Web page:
This day, 100 years ago
Seven men were given a pencil and some paper to write notes
To their loved ones
and parents filled with dread
For they would not read the letters ‘till their sons were dead.
Sentenced by a drumhead court, abandoned by the bishops of their church
Ministered to by an army chaplain, and beloved by their God.
For in those final hours, they prayed as all must do
That we might find solace in the faith we pledge in You.
One by one they faced their fate, as the bravest all must do
Their crime to stand by comrades dear, and a cause they loved as true.
A cause they had once shared with those, who now stood to fire those fatal shots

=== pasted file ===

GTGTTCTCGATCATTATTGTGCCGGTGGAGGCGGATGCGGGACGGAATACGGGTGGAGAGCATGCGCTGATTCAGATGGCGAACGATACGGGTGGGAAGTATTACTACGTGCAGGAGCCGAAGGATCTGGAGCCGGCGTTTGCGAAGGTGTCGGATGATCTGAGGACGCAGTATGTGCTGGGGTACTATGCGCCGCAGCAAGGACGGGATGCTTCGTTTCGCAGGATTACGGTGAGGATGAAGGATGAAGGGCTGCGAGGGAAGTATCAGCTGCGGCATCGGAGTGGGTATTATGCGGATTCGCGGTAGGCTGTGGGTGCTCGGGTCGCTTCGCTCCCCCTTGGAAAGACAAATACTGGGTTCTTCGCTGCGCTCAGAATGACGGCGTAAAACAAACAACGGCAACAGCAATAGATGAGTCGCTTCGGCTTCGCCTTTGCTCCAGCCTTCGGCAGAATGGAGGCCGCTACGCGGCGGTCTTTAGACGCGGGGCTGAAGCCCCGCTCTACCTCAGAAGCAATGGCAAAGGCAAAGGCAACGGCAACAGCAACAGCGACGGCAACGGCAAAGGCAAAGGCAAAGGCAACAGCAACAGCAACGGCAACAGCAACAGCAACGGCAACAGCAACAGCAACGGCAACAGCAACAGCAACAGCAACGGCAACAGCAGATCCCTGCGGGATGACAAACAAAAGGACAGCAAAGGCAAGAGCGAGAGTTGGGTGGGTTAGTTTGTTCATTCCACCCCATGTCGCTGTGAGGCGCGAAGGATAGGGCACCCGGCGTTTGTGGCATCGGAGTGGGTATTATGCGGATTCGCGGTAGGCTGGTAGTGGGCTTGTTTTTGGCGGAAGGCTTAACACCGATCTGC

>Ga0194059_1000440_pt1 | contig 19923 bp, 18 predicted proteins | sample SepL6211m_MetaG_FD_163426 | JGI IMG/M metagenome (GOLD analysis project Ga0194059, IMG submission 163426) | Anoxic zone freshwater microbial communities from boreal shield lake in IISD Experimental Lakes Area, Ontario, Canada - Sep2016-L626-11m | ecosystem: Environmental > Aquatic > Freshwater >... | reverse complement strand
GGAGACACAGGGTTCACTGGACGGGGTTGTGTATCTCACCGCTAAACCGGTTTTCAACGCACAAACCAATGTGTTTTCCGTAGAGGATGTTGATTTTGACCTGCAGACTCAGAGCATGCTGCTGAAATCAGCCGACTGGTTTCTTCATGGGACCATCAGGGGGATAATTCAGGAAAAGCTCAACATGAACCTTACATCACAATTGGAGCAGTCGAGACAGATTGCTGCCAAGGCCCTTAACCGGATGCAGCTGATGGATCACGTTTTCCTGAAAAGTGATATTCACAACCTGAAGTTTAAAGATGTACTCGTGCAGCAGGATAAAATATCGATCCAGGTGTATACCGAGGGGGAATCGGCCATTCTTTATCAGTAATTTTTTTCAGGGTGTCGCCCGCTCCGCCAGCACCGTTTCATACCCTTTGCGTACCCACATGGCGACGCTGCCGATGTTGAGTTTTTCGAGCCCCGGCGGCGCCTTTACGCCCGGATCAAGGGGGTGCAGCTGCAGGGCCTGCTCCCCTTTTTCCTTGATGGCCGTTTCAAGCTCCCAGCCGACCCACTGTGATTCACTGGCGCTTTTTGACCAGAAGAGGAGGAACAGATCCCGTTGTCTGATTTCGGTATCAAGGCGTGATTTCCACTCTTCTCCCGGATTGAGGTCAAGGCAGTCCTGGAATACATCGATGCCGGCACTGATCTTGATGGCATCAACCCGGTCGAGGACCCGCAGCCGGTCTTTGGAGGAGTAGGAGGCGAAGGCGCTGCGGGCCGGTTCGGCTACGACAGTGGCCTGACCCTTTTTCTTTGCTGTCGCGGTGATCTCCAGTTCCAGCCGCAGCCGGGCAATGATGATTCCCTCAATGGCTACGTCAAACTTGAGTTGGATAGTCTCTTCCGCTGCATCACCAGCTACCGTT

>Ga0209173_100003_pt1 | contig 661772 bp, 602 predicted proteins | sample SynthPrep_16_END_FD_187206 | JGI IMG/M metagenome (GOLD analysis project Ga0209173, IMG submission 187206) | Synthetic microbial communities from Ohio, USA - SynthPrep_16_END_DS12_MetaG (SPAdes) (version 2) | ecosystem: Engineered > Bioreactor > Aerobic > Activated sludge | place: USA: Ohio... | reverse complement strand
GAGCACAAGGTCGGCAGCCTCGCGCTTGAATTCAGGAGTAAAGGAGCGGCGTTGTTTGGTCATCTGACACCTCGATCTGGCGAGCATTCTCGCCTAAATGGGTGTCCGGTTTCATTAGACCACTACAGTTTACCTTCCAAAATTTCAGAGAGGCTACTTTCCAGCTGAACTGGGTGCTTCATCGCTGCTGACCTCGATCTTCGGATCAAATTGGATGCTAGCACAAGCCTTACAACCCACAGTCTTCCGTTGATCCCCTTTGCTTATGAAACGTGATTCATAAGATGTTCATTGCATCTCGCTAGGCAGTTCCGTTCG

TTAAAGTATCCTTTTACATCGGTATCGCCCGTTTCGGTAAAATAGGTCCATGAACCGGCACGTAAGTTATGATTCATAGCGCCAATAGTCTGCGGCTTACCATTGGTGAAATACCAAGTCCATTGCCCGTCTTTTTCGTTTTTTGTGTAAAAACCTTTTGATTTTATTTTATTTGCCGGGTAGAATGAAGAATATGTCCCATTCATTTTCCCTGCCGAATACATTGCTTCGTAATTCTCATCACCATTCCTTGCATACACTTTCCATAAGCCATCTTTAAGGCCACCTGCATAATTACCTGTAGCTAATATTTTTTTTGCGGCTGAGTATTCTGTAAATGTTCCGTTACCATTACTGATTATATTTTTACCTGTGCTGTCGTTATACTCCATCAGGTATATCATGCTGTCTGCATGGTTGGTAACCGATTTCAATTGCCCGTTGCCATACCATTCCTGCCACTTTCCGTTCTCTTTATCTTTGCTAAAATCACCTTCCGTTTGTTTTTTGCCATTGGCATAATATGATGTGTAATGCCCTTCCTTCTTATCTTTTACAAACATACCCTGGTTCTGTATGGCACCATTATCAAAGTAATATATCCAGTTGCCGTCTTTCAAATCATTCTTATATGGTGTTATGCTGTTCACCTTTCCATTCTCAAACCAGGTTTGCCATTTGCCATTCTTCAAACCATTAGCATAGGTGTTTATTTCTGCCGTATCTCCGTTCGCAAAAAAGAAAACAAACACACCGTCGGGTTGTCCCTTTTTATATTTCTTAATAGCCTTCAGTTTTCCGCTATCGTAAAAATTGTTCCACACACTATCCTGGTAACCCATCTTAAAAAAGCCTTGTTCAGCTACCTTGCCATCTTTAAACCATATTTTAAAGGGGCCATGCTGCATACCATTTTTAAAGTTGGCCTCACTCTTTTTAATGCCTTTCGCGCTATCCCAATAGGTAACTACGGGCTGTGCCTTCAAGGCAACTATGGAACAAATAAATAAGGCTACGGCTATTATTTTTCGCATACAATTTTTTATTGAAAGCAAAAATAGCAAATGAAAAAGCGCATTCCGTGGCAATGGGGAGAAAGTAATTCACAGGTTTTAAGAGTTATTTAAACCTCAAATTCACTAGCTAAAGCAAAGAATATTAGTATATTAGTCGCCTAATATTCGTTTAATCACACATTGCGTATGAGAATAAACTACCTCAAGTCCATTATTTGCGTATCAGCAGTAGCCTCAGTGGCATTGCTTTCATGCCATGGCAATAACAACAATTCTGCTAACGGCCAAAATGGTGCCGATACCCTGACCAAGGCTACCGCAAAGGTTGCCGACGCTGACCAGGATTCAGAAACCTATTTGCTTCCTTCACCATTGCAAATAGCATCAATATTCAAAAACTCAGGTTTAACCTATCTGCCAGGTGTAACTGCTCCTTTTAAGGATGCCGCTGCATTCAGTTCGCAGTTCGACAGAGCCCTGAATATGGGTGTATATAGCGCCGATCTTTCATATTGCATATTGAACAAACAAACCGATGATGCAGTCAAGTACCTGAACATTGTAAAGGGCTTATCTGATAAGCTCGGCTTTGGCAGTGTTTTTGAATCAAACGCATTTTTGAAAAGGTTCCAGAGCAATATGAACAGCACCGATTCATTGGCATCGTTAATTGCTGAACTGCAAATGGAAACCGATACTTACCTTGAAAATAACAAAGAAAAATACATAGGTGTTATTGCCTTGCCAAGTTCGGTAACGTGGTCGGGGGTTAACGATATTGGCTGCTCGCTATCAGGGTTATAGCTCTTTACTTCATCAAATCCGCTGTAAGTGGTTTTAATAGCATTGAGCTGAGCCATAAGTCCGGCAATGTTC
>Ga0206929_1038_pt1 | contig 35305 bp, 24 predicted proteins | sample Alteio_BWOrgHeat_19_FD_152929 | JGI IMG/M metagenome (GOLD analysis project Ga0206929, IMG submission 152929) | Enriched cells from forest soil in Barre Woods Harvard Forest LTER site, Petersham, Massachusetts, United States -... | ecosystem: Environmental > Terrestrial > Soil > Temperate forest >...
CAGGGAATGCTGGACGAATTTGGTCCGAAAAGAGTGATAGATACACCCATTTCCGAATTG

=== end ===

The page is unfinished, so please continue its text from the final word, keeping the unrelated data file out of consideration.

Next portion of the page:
And tear apart, those young men’s hearts and families, now lost.
stand here now,
we did not forget,
we pray for you – as you had asked
and for those, who were left.
And for all
those who died
And sacrificed so much
that we, might have a better life
No songs of hope for Ireland, no gallant marching tunes
No glorious hymns for martyred dead, when a funeral dirge must do
For the truth is this, that hearts will break, when they sound the pipe’s last call
And volleys fired o’er Fenian graves, won’t ease the pain at all
“Suaimhneas síoraí go raibh ag a n-anamacha uaisle”- Eternal rest grant unto their gentle souls.
Reproduced with kind permission of the author. This poem was composed in Poetry as Commemoration workshops held at Newbridge Library in January 2023. The workshops were led by writer Debbie Thomas and archivist Karel Kiely using archival material from the Curragh Internment Camp during the War of Independence.